Isaiah was reaching for God with his own expectations. Those expectations were based on what others had said about God's performance in the past. He reminded God of exploits God performed in another day. He wrote, "There was a time when you came and did terrifying things that people did not expect; the mountains saw you and shook with fear. No one has ever seen or heard of a God like you, who does such deeds for those who put their hope in you." Isaiah continued to compliment God, "You welcome those who find joy in doing what is right and who remember how you want them to live."
After reading such words, we are left with the impression that Isaiah had not yet found God coming in the package he wanted. He was asking God for reassurance. His sense of being incomplete is very clear. He needed to know that God had not lost the appetite for shaking mountains.
Isaiah was remembering God's nature through the images Moses had provided. Isaiah longed to possess a staff that would turn the Nile River into blood, that would make water gush forth from a rock, and that would cause the Red Sea to part and then close again, destroying advancing enemies. "Those were the days of God's glory," he thought.
Isaiah must have realized that God was no longer willing to provide such dramatic examples of divine intervention that previously had been attributed to God in the Scriptural record. In fact, Isaiah was so convinced of it that he wrote a lengthy litany of the probable reasons why God was now abstaining from such activity. Isaiah concluded that it was because of everyone's unfaithfulness.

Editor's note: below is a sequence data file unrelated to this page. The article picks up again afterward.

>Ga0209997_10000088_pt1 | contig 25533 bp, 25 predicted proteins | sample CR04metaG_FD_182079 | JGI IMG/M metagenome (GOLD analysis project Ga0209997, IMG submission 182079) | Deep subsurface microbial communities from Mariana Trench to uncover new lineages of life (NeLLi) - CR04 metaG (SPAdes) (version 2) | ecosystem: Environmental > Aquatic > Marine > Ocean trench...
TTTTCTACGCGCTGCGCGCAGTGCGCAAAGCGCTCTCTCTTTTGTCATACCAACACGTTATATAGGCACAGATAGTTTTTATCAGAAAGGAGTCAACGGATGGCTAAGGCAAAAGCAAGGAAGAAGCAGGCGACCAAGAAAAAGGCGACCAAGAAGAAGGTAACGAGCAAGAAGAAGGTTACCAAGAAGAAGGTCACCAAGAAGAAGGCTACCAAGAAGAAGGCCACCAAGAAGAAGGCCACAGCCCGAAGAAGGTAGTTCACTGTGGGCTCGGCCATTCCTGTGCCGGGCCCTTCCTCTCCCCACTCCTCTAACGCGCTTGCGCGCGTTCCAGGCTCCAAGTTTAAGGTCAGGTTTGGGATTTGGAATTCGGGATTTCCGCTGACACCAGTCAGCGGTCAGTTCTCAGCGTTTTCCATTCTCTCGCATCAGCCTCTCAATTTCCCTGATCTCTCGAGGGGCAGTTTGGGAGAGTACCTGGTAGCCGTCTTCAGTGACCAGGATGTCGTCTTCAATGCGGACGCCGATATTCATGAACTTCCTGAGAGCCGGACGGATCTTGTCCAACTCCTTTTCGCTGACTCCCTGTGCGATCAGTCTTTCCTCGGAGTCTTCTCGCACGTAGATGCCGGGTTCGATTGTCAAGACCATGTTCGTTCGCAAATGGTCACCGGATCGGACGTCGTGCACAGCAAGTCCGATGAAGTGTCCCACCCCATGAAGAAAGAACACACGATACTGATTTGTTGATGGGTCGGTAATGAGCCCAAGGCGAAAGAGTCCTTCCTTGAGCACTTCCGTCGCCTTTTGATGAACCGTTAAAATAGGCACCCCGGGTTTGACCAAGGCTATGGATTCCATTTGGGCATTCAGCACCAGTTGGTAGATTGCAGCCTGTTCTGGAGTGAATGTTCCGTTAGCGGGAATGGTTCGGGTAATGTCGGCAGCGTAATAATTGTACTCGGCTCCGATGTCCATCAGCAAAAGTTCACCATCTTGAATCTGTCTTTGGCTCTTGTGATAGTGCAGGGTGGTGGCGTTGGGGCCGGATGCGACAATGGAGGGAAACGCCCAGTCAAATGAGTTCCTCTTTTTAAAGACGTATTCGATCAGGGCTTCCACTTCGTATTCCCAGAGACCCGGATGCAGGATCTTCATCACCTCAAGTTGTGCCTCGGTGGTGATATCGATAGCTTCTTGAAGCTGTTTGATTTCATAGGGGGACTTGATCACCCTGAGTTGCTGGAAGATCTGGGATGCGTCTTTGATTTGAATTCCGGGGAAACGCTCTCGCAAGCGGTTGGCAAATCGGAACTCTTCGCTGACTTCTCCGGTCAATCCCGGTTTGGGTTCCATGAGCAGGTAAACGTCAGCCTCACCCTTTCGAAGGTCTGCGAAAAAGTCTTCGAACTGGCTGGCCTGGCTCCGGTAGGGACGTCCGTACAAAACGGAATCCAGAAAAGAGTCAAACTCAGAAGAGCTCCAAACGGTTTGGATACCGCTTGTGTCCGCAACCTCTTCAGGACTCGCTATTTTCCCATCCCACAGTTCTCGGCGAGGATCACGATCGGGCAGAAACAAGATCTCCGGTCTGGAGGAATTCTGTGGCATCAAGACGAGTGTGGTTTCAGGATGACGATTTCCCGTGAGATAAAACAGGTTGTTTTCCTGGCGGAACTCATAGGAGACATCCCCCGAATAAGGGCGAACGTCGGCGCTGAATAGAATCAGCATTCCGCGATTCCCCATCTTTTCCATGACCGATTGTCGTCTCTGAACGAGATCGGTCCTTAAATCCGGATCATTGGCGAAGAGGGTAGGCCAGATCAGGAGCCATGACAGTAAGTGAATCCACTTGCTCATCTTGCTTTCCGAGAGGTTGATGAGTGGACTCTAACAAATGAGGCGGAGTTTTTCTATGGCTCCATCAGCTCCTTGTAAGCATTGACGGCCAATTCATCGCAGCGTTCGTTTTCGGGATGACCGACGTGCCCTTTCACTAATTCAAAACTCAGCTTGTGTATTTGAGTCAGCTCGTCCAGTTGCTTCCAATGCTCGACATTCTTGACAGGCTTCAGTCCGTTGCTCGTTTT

He wrote, "You were angry with us, but we went on sinning. All of us have been sinful; even our best actions are filthy through and through. No one turns to you in prayer; no one goes to you for help. You have hidden yourself from us and have abandoned us because of our sins."
However, Isaiah was a thoughtful person. He realized how flawed his thinking was. The vast God who created everything that exists could not be that childish, so he dramatically pursued another line of thought. He reminded God that God was ultimately responsible for everything that people did. He wrote, "BUT, you are our God. We are like clay, and you are like the potter. You created us, so do not be angry with us or hold us accountable for our sins forever. We are your people; be merciful to us."
Isaiah did exactly what many of us do today. When our prayers are not answered, we make some excuse for God. We say, "God does answer our prayers, but not all of them are answered in the form that we want." Secretly, however, many of us still want God to come with signs and wonders that are favorable to what we want. We still want God to fit into the form of our expectations. We know exactly how God should be in relationship with us.
This passage in Isaiah and many others like it were setting the stage for a new definition of hope. The external God, the God who dwells out there in the Heavens, who led armies, who commanded from inside of clouds, who carved the Ten Commandments out of stone and who took Elijah to Heaven in a fiery chariot was about to communicate to humanity in a form that no one had ever before experienced.
Jesus was coming. His message would contain one element that people had never before heard. People who had been trained all their lives to look to an external God for their strength, courage, comfort, joy, and hope would now be taught to look for God in a very different place. Jesus would teach them that God was inside of them, capable of doing great things through them.
If we think that Jesus had convinced his disciples about this new image and location of God's presence, we are mistaken. Such new thinking was equally challenging for the disciples to understand as it still is for us.
For example, while Jesus was having supper with his disciples for the last time, a very revealing request came from Philip. Philip said, "Lord, just show us God and we will be satisfied." He was still looking for God to be revealed in a form that he could experience with his five senses. Jesus said, "Have I been with you this long and yet you do not know me, Philip? He who has seen me has seen God."